Tracking trends is sometimes a maddening game. Consider a newer trend to pair fried chicken and doughnuts. How in the world do you come around to an idea like that? Well, go back a ways and look at the now cooling trend to combine chicken and waffles. That certainly gives a hint to this newest trend. It’s a Southern idea that has taken large chunks of the country by storm, although many northerners didn’t seem to quite get it. Nevertheless, it showed how two seemingly incongruent items can pair well and satisfy sweet and savory cravings at once. In the same vein, the now waning upscale cupcake craze initially emerged as a sweet treat, but then eventually morphed into a sweet and savory snack that even northerners could wholeheartedly embrace (maple-bacon cupcakes, anyone?). Now another transformation of this trend is trying to break through: doughnuts and chicken. In some cases, restaurants are opening with these two items coexisting separately on their menus, while others have combined the two to mirror the chicken and waffles trend. In all cases, this chicken/doughnut trend offers a two-pronged attack that targets those who crave nostalgia and comfort in their food. Here are a few of the players making a go of this trend.
Federal Donuts, Philadelphia
Chef Michael Solomonov, a Restaurant Hospitality Rising Star who has created several acclaimed restaurants in Philly, has opened three units of Federal Donuts that sell out doughnuts and chicken so quickly, many customers are left standing in line like hapless lottery losers.For the most part, his doughnuts lean toward traditionally sweet, including one called piña colada and another called passion fruit. Doughnuts sell for about $2.
Federal’s Fried Chicken, on the other hand, is so popular that it’s sold by a number system. Somewhere around 80 red cards are distributed to those who queue up before noon. Those who score one of the cards are entitled to a half fried chicken that sells for about $9. For that price you’ll also get Japanese cucumber pickles and a honey doughnut on the side. Solomonov doesn’t even remember how or why he came up with a concept that pairs these two menu items, but that hasn’t stopped him from laughing his way to the bank.
More concepts tap into trend
Hybird, New York City
In that same vein, Questlove, the founder of the musical group The Roots, has teamed up with the ever-so-hip restaurateur Stephen Starr, to open a quick-service fried chicken outlet that resembles a food truck and is located at the Chelsea Market in New York City. There they offer Love’s Drumsticks, which is clearly the star of the show. However, there are two other attention-getting menu items—Tom Yum Cupcakes and a watermelon-jalapeno slushy. Hybird clearly follows the formula of keep it simple, stupid!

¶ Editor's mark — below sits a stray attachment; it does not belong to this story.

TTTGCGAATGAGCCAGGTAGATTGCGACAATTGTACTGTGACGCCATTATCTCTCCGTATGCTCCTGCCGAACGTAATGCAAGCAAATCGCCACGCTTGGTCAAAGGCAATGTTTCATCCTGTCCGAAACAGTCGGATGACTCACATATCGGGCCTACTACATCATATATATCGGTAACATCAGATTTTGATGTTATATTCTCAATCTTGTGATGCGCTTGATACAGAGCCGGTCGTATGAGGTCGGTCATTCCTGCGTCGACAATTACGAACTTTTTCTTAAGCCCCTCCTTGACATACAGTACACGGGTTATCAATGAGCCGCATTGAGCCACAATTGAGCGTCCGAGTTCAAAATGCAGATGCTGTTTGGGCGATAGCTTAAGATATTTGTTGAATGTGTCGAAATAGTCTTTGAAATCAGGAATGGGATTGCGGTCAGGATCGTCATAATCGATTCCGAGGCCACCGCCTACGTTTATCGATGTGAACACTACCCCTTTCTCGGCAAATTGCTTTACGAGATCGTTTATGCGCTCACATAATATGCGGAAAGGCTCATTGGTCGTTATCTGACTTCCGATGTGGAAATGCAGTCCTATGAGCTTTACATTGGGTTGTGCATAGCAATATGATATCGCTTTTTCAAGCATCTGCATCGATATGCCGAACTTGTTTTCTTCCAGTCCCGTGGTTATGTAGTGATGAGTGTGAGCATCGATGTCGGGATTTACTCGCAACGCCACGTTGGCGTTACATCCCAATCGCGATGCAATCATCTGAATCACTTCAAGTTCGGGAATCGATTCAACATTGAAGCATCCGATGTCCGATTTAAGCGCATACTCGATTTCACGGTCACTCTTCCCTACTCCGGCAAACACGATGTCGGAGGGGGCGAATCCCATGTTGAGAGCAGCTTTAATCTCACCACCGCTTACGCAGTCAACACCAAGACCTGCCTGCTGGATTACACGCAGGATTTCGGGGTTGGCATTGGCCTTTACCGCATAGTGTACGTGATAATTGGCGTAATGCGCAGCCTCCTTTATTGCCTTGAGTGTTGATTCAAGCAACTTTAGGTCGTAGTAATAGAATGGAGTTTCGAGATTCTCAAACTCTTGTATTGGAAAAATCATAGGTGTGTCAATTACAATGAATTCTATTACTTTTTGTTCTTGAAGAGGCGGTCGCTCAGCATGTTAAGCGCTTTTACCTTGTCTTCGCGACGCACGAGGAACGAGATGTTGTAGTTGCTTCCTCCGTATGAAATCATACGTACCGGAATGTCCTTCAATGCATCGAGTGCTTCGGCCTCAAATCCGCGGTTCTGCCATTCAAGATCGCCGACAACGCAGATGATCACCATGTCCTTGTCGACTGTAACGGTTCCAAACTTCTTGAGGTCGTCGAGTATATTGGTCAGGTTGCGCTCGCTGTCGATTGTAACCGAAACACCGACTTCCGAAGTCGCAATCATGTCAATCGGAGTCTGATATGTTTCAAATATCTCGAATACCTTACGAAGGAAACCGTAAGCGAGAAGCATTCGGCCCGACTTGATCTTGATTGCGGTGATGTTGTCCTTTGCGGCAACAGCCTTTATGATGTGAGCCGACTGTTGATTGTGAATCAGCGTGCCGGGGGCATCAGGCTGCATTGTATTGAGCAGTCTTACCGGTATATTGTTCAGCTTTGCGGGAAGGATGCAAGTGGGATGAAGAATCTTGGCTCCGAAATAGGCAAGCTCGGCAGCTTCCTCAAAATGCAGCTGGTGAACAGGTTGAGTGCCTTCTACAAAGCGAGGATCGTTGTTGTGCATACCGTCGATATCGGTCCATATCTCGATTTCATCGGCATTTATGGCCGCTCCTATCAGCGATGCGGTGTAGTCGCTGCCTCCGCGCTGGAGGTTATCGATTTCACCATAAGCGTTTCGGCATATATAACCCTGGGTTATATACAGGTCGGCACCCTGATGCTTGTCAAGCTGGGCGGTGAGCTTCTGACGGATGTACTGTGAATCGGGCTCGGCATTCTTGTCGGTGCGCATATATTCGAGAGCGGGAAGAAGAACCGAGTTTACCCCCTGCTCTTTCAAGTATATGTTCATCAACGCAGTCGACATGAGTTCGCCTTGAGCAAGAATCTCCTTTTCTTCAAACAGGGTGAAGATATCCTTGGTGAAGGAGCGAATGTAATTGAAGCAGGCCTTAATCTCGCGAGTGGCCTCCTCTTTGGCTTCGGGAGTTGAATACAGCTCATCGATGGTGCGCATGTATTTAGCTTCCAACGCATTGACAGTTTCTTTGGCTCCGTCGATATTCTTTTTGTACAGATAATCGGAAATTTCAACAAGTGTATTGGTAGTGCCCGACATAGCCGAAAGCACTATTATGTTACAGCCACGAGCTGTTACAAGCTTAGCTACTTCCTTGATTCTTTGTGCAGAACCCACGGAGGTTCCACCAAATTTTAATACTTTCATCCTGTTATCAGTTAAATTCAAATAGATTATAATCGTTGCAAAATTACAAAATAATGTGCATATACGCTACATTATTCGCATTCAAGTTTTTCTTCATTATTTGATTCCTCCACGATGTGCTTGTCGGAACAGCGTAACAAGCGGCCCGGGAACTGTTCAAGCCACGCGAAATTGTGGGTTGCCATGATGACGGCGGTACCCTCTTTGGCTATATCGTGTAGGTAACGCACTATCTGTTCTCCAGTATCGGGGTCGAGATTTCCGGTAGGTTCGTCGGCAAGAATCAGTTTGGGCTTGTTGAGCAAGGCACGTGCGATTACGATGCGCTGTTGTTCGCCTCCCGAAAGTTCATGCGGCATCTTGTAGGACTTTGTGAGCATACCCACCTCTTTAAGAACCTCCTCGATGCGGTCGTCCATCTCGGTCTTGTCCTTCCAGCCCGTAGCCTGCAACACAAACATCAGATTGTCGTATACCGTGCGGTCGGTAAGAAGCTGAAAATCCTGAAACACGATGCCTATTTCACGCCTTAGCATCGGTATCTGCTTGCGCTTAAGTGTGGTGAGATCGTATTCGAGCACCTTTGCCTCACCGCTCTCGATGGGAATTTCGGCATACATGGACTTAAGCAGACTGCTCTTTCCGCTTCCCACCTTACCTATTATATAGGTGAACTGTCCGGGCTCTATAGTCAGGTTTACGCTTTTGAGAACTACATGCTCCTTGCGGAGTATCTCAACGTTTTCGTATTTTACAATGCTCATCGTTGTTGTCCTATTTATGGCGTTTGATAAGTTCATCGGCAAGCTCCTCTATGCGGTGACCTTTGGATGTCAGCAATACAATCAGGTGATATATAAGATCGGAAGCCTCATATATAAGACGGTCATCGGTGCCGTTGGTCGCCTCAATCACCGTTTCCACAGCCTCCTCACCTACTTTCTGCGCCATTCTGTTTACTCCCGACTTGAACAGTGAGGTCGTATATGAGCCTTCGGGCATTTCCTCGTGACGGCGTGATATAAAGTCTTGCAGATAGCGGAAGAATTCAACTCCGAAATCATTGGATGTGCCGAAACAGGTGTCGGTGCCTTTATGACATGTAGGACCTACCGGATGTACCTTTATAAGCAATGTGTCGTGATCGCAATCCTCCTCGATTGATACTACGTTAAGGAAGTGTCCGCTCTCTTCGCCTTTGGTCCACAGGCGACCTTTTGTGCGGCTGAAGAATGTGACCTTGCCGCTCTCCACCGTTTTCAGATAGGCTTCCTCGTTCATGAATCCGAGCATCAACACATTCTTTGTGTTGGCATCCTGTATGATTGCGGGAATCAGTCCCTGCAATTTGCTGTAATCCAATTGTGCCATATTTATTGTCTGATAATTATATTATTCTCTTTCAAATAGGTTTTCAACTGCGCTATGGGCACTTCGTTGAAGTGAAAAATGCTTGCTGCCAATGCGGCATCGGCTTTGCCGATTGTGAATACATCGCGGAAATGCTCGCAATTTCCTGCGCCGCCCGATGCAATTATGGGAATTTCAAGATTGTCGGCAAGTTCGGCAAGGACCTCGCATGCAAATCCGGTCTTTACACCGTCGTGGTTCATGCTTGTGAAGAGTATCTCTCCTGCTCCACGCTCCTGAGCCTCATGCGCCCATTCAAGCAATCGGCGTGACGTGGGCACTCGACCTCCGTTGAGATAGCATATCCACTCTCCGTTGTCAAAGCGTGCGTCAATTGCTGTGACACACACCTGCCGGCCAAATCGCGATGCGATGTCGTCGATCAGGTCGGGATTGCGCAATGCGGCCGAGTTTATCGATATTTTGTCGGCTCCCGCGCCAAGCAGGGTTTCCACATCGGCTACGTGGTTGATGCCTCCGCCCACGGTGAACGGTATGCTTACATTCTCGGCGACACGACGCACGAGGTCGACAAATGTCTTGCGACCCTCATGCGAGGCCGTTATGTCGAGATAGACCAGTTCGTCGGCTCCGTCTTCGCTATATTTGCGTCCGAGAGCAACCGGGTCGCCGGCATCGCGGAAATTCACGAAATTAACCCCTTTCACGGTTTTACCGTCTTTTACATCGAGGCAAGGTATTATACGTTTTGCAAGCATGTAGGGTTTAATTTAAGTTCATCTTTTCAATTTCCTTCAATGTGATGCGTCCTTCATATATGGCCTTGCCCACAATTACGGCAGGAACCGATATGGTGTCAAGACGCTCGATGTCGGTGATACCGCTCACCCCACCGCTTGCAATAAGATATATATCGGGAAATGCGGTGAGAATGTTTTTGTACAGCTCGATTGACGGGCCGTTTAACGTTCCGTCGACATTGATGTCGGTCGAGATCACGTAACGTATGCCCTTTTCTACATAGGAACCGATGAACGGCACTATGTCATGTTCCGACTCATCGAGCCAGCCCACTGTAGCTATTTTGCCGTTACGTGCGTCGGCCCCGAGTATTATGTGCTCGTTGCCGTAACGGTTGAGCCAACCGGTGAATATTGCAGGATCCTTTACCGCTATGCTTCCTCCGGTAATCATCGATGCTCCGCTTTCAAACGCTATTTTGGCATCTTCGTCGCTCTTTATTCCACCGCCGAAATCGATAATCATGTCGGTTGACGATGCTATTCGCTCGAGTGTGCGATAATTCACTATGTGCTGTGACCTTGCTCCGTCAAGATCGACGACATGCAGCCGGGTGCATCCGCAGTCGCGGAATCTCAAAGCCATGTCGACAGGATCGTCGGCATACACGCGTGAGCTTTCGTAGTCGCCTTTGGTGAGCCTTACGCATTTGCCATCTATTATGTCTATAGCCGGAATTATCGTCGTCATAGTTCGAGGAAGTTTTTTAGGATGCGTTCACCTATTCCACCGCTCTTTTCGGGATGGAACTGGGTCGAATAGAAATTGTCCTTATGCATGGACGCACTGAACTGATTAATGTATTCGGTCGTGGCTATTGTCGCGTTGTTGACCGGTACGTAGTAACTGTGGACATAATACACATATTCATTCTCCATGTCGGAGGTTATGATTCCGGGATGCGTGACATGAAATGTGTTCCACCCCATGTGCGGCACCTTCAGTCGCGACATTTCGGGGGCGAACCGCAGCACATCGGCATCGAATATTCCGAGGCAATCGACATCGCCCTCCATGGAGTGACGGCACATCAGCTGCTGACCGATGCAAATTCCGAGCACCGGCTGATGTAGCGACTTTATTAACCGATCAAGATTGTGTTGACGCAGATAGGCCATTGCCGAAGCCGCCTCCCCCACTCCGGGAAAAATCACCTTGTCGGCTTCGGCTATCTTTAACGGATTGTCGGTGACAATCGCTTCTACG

Gourdough’s Big, Fat Donuts, Austin
Housed in a vintage Airstream trailer, Gourdough’s swings for the fence with its sweet concoctions, such as the Funky Monkey, which features grilled bananas and cream cheese icing with brown sugar. But it also dares to combine what others choose to keep separate—fried chicken and doughnuts. Its Mother Clucker ($5.50) features a doughnut topped with fried chicken strips that are heavily drizzled with honey butter. It doesn’t stop there; Gourdough’s also offers the Boss Hog, a doughnut topped with pulled pork, potato salad and honey barbecue sauce. The Boss Hog is clearly a sign of the apocalypse (we’re just saying).
Astro Doughnuts & Fried Chicken / GBD Fried Chicken & Doughnuts, Washington, DC
Two chicken and doughnut concepts are slugging it out in Washington, DC. Jason Gehring, the former pastry chef at DC’s acclaimed Fiola, is behind Astro, and he’s playing it straight by keeping his doughnuts and fried chicken apart. GBD (golden, brown and delicious) is the brainchild of Neighborhood Restaurant Group, whose Birch & Barley restaurant serves a dish known as The Luther (a maple-glazed brioche doughnut that sandwiches buttermilk-fried chicken and applewood-smoked bacon). Surprisingly, it has chosen not to serve its doughnuts and fried chicken together in some diabolical way at GBD. We tip our hat to restraint, in this case.